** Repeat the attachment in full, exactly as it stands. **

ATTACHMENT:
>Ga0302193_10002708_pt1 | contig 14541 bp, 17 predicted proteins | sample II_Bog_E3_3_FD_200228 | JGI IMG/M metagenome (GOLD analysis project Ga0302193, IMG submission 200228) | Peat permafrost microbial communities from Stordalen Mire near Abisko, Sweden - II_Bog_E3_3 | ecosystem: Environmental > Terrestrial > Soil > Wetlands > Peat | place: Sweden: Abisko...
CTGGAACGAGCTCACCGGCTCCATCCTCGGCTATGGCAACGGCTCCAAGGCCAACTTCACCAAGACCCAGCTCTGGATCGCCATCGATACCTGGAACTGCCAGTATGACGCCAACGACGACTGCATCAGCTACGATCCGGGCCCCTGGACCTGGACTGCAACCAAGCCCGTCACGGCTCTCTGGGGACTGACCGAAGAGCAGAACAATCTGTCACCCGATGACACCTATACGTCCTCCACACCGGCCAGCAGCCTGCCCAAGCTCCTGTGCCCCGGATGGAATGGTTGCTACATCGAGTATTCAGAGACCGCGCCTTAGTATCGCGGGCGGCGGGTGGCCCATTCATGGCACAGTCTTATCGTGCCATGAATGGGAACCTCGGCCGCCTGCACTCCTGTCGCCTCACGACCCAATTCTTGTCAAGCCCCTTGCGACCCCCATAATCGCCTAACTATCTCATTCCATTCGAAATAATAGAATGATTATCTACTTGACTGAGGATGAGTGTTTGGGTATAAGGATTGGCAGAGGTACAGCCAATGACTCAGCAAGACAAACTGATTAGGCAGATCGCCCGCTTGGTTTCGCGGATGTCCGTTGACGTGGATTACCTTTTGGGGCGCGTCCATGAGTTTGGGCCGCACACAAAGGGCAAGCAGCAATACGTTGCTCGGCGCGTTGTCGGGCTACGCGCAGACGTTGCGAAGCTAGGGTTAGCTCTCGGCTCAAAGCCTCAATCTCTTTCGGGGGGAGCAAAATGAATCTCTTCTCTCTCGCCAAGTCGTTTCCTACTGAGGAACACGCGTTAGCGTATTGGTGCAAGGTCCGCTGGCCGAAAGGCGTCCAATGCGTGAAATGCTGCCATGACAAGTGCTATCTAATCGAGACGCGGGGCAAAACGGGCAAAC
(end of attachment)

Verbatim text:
>Ga0302193_10002708_pt1 | contig 14541 bp, 17 predicted proteins | sample II_Bog_E3_3_FD_200228 | JGI IMG/M metagenome (GOLD analysis project Ga0302193, IMG submission 200228) | Peat permafrost microbial communities from Stordalen Mire near Abisko, Sweden - II_Bog_E3_3 | ecosystem: Environmental > Terrestrial > Soil > Wetlands > Peat | place: Sweden: Abisko...
CTGGAACGAGCTCACCGGCTCCATCCTCGGCTATGGCAACGGCTCCAAGGCCAACTTCACCAAGACCCAGCTCTGGATCGCCATCGATACCTGGAACTGCCAGTATGACGCCAACGACGACTGCATCAGCTACGATCCGGGCCCCTGGACCTGGACTGCAACCAAGCCCGTCACGGCTCTCTGGGGACTGACCGAAGAGCAGAACAATCTGTCACCCGATGACACCTATACGTCCTCCACACCGGCCAGCAGCCTGCCCAAGCTCCTGTGCCCCGGATGGAATGGTTGCTACATCGAGTATTCAGAGACCGCGCCTTAGTATCGCGGGCGGCGGGTGGCCCATTCATGGCACAGTCTTATCGTGCCATGAATGGGAACCTCGGCCGCCTGCACTCCTGTCGCCTCACGACCCAATTCTTGTCAAGCCCCTTGCGACCCCCATAATCGCCTAACTATCTCATTCCATTCGAAATAATAGAATGATTATCTACTTGACTGAGGATGAGTGTTTGGGTATAAGGATTGGCAGAGGTACAGCCAATGACTCAGCAAGACAAACTGATTAGGCAGATCGCCCGCTTGGTTTCGCGGATGTCCGTTGACGTGGATTACCTTTTGGGGCGCGTCCATGAGTTTGGGCCGCACACAAAGGGCAAGCAGCAATACGTTGCTCGGCGCGTTGTCGGGCTACGCGCAGACGTTGCGAAGCTAGGGTTAGCTCTCGGCTCAAAGCCTCAATCTCTTTCGGGGGGAGCAAAATGAATCTCTTCTCTCTCGCCAAGTCGTTTCCTACTGAGGAACACGCGTTAGCGTATTGGTGCAAGGTCCGCTGGCCGAAAGGCGTCCAATGCGTGAAATGCTGCCATGACAAGTGCTATCTAATCGAGACGCGGGGCAAAACGGGCAAAC